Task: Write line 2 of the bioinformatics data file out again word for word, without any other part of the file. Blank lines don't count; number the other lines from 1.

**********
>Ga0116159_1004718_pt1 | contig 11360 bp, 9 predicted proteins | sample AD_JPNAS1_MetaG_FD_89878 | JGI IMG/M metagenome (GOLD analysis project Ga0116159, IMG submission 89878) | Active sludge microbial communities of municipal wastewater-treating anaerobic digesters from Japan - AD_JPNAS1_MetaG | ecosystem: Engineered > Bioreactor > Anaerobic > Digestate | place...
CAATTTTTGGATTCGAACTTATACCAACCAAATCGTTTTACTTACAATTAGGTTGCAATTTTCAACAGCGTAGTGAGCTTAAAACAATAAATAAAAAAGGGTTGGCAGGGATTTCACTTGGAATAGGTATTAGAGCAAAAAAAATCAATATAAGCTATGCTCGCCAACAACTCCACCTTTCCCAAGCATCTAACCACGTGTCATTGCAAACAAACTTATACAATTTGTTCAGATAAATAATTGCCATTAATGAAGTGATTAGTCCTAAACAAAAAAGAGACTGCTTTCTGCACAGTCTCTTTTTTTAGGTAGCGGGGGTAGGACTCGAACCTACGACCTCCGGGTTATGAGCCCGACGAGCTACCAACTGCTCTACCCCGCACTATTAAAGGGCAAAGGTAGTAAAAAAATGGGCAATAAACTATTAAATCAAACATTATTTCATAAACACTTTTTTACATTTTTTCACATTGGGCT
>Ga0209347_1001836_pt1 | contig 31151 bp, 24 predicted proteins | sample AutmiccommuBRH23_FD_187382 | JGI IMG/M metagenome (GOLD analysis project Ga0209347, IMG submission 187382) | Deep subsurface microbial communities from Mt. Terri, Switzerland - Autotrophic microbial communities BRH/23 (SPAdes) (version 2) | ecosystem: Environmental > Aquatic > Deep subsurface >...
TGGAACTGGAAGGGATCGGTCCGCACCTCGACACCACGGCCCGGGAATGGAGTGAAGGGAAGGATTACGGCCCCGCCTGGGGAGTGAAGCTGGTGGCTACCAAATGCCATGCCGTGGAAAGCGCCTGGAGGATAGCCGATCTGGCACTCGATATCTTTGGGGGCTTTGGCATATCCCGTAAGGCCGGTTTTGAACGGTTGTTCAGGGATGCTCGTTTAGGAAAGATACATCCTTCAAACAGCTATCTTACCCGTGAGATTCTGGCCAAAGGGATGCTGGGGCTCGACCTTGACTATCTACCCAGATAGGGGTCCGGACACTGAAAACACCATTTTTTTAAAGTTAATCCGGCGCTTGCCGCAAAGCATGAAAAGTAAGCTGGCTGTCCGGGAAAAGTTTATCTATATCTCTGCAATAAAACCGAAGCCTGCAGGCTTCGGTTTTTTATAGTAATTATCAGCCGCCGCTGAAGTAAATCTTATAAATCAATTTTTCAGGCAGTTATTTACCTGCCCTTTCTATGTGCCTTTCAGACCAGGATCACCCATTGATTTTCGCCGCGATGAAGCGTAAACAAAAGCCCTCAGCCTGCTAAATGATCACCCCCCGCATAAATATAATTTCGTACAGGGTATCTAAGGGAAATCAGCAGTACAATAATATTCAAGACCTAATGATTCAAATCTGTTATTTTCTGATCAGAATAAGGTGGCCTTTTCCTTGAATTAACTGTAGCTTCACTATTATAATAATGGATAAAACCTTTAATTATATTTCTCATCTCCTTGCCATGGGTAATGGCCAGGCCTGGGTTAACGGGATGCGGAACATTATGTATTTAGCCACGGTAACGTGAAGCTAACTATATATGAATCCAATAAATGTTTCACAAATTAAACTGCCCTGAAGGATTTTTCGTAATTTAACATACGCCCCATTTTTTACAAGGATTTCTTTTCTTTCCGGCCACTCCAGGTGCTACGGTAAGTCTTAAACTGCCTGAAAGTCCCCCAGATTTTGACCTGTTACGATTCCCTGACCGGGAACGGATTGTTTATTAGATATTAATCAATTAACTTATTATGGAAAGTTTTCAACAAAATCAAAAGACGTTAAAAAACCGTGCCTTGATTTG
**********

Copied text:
CAATTTTTGGATTCGAACTTATACCAACCAAATCGTTTTACTTACAATTAGGTTGCAATTTTCAACAGCGTAGTGAGCTTAAAACAATAAATAAAAAAGGGTTGGCAGGGATTTCACTTGGAATAGGTATTAGAGCAAAAAAAATCAATATAAGCTATGCTCGCCAACAACTCCACCTTTCCCAAGCATCTAACCACGTGTCATTGCAAACAAACTTATACAATTTGTTCAGATAAATAATTGCCATTAATGAAGTGATTAGTCCTAAACAAAAAAGAGACTGCTTTCTGCACAGTCTCTTTTTTTAGGTAGCGGGGGTAGGACTCGAACCTACGACCTCCGGGTTATGAGCCCGACGAGCTACCAACTGCTCTACCCCGCACTATTAAAGGGCAAAGGTAGTAAAAAAATGGGCAATAAACTATTAAATCAAACATTATTTCATAAACACTTTTTTACATTTTTTCACATTGGGCT